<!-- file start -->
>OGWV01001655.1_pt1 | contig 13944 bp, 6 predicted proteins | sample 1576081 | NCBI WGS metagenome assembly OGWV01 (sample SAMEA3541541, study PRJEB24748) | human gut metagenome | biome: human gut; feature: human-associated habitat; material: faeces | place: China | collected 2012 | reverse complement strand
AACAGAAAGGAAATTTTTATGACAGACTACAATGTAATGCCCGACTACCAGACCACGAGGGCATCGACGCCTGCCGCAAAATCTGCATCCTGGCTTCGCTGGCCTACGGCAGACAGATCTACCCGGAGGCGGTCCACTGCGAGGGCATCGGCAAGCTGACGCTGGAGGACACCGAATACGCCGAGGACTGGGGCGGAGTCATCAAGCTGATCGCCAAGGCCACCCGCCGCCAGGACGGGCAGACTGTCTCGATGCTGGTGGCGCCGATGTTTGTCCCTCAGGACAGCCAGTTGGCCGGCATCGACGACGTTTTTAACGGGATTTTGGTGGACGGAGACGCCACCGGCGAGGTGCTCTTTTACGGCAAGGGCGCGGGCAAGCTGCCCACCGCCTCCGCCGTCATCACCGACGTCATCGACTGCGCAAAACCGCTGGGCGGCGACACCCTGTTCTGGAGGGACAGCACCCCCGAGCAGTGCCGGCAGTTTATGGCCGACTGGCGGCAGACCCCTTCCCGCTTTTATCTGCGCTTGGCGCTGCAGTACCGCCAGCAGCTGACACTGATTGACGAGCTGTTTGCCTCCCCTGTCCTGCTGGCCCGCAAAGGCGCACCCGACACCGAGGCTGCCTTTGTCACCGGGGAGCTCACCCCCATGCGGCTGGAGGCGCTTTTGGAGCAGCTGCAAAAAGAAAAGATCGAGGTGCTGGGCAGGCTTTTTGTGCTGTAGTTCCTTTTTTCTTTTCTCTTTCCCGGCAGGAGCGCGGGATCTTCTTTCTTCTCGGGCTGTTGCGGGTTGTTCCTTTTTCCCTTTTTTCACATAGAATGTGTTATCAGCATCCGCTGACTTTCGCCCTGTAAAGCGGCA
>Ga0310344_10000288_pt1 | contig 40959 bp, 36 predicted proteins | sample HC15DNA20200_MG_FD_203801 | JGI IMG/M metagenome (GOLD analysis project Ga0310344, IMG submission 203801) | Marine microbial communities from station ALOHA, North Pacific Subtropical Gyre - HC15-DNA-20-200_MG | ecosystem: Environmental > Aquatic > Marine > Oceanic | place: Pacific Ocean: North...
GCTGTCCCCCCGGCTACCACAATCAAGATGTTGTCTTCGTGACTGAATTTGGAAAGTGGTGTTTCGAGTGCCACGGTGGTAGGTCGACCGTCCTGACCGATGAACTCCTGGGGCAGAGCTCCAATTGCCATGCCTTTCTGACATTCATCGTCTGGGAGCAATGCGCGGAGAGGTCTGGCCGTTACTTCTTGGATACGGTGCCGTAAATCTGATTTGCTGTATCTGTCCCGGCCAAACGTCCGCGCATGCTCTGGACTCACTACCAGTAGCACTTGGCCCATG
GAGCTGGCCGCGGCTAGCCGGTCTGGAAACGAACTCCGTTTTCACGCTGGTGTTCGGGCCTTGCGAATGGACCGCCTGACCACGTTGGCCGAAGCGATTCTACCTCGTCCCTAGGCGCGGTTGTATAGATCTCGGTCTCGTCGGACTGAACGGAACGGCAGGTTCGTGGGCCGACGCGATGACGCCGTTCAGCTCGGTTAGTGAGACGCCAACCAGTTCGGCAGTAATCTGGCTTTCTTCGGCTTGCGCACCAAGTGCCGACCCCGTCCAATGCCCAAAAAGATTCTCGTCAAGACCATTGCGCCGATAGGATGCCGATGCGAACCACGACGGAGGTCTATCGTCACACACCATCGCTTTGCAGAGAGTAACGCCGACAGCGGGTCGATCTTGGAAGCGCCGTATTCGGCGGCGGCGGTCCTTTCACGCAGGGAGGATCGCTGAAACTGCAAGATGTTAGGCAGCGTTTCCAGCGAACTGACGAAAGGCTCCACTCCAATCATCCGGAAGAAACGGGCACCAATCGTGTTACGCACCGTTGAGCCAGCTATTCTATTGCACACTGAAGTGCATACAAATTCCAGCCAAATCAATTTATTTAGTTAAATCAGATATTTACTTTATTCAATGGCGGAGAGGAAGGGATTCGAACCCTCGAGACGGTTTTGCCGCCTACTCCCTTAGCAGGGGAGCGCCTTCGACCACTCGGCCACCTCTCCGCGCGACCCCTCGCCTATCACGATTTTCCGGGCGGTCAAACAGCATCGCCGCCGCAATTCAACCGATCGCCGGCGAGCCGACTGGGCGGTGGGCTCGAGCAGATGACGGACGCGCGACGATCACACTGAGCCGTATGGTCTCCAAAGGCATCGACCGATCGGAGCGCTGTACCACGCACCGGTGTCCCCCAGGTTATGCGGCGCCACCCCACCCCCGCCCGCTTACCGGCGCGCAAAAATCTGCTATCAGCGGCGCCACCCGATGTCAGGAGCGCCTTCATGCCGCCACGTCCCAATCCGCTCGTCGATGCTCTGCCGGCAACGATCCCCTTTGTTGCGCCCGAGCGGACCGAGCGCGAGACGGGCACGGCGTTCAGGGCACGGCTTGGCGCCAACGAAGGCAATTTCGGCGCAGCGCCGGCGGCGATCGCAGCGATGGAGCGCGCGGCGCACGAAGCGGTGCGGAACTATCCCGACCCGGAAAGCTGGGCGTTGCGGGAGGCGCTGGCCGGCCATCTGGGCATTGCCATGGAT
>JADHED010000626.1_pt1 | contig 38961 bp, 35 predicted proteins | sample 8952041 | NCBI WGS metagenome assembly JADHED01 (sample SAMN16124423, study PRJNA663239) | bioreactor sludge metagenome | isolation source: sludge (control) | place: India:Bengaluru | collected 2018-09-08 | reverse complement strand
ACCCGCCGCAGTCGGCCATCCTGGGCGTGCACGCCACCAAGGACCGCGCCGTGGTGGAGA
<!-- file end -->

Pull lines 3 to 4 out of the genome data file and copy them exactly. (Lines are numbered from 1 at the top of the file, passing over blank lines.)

>Ga0310344_10000288_pt1 | contig 40959 bp, 36 predicted proteins | sample HC15DNA20200_MG_FD_203801 | JGI IMG/M metagenome (GOLD analysis project Ga0310344, IMG submission 203801) | Marine microbial communities from station ALOHA, North Pacific Subtropical Gyre - HC15-DNA-20-200_MG | ecosystem: Environmental > Aquatic > Marine > Oceanic | place: Pacific Ocean: North...
GCTGTCCCCCCGGCTACCACAATCAAGATGTTGTCTTCGTGACTGAATTTGGAAAGTGGTGTTTCGAGTGCCACGGTGGTAGGTCGACCGTCCTGACCGATGAACTCCTGGGGCAGAGCTCCAATTGCCATGCCTTTCTGACATTCATCGTCTGGGAGCAATGCGCGGAGAGGTCTGGCCGTTACTTCTTGGATACGGTGCCGTAAATCTGATTTGCTGTATCTGTCCCGGCCAAACGTCCGCGCATGCTCTGGACTCACTACCAGTAGCACTTGGCCCATG